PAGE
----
The arrival of a baby should be one of life’s happiest events.
But up to seventy percent of new mothers feel an emotional letdown shortly after delivery. In serious cases it’s called postpartum depression.
Caused by changes in hormones, this phenomenon leaves women exhausted and hopeless.
Believe it or not, fathers can experience a similar reaction. And according to a study published in the August issue of the journal Pediatrics, it may strike almost as many men as women.
Researchers collected data on more than five-thousand families with nine-month-old infants. They found fourteen percent of mothers and ten percent of fathers had moderate or severe depressive symptoms.
Fathers were more likely to suffer serious depression if they were young, poorly educated or unemployed.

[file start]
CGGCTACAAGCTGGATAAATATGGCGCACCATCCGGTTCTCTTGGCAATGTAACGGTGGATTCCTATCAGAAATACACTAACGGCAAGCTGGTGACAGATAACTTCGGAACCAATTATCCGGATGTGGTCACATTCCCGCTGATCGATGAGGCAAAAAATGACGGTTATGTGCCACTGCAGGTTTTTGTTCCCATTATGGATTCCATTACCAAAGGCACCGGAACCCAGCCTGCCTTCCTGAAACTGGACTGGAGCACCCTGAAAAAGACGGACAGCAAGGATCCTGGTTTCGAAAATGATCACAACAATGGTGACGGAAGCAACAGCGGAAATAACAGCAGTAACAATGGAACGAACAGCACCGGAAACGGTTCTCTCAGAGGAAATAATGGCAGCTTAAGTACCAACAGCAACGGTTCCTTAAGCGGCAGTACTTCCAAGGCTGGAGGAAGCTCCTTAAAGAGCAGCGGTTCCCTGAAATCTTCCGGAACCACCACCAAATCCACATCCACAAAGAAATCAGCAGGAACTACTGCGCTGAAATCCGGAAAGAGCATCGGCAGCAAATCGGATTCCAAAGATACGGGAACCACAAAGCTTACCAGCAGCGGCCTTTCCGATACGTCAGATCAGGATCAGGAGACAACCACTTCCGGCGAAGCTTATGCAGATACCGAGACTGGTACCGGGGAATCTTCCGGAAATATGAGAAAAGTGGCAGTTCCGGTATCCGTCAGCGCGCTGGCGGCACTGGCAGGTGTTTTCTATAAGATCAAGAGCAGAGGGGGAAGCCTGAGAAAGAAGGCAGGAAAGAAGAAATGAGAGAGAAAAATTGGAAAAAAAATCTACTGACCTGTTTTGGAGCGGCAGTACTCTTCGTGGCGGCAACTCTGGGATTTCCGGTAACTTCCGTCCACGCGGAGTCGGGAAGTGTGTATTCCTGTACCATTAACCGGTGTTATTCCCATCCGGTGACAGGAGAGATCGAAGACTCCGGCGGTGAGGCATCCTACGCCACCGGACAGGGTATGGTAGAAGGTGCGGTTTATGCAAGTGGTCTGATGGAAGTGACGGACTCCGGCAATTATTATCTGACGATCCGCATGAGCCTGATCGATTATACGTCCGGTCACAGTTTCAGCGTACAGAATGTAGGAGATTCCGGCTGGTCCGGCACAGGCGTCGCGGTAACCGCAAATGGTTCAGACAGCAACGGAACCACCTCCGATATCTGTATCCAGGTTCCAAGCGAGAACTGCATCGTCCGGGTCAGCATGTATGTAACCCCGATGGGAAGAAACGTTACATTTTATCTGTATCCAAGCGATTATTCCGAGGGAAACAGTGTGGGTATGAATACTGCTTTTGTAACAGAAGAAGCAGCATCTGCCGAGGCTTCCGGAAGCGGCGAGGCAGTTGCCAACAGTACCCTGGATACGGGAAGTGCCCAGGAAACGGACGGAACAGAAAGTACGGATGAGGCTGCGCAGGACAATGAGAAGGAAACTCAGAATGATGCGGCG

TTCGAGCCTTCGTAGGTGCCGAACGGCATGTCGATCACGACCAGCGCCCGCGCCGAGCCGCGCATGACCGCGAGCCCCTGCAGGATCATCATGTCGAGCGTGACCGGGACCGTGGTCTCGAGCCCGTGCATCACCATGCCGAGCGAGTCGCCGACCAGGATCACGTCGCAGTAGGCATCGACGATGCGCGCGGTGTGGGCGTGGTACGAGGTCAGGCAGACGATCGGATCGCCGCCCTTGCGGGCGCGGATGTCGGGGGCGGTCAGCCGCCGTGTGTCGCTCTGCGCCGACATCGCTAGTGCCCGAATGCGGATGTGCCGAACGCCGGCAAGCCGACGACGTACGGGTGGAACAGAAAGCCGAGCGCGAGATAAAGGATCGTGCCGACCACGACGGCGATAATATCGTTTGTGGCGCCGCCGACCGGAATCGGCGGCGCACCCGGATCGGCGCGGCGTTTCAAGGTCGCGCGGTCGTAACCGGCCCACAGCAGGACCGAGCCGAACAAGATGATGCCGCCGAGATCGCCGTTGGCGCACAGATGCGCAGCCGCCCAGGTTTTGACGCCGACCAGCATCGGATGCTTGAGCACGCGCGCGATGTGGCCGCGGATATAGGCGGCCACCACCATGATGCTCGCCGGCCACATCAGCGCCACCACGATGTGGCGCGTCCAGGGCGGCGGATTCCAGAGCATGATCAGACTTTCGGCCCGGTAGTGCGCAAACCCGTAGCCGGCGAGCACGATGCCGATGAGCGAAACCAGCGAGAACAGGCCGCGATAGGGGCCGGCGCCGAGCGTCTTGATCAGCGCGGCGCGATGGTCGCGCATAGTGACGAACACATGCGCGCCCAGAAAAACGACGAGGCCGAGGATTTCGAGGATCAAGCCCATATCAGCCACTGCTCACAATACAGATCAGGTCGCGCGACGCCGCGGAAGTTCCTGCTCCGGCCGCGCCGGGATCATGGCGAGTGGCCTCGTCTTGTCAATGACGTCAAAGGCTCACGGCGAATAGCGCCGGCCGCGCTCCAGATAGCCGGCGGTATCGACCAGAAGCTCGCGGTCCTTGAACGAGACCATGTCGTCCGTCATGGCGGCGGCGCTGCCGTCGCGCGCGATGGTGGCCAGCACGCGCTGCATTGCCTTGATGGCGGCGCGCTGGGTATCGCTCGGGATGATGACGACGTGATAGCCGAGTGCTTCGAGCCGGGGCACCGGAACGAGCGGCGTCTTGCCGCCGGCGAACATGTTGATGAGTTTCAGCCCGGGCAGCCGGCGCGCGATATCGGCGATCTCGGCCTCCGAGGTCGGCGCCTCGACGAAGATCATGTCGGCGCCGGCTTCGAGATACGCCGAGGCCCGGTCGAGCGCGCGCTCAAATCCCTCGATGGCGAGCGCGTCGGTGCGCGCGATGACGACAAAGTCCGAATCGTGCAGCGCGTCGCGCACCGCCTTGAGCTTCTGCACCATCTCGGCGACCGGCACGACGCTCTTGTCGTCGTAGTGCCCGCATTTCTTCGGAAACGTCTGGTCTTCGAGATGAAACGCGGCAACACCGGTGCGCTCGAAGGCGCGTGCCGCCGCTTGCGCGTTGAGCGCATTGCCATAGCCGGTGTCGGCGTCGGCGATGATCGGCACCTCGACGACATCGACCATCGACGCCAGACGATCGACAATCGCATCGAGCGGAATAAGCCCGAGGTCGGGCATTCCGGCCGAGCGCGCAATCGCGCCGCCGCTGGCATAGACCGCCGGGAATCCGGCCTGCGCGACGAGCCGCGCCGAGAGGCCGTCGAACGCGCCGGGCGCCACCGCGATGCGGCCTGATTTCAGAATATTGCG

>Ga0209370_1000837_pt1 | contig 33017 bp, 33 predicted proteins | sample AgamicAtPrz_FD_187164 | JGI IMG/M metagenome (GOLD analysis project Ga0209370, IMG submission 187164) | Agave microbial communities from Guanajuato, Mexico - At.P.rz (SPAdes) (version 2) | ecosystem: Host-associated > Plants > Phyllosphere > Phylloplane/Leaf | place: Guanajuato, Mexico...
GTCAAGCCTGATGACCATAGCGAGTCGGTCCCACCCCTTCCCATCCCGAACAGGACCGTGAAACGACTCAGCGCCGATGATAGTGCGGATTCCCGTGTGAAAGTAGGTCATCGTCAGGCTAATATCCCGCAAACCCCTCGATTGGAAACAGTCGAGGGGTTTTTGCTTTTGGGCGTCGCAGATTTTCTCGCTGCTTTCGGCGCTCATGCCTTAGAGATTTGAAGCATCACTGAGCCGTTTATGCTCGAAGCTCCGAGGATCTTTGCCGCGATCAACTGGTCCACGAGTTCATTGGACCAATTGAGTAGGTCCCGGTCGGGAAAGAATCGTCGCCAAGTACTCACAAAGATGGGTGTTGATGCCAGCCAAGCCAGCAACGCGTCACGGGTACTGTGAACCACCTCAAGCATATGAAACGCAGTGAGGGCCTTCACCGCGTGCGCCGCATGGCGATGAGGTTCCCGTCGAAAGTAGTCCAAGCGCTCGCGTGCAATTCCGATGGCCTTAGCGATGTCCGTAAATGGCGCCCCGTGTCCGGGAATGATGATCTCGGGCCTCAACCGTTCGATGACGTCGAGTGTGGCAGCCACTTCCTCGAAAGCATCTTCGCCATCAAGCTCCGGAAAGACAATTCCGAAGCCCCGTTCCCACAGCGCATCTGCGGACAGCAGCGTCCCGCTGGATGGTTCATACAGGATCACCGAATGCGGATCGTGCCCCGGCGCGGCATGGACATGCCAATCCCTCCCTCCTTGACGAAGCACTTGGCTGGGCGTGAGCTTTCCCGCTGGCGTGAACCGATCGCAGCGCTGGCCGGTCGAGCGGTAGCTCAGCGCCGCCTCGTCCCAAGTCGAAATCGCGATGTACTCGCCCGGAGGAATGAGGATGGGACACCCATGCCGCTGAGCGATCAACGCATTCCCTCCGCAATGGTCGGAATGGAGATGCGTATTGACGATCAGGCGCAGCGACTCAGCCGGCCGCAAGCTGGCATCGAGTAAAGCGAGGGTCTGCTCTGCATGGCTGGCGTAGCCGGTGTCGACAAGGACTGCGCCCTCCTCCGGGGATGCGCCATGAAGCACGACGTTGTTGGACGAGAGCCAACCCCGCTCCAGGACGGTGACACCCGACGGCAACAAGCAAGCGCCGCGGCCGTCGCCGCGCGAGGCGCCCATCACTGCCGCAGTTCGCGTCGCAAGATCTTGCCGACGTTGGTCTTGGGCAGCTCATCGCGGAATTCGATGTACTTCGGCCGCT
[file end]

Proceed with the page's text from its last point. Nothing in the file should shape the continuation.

Not surprisingly, paternal depression had a negative effect on some child-care practices.
In the study, depressed fathers were less likely to read, sing or tell stories to their babies, compared with men from families with two normal parents.
Depressed dads had even less involvement in reading, singing and story-telling if the mother was depressed, too.
Curiously, two beneficial activities were more likely when one parent was depressed… taking the baby along on errands and putting the baby to bed while it was still awake.
Little research has been conducted on male postpartum depression, but this study suggests much more should be learned.
Babies deserve the best parenting possible, and keeping fathers happy and involved is an important part of the picture.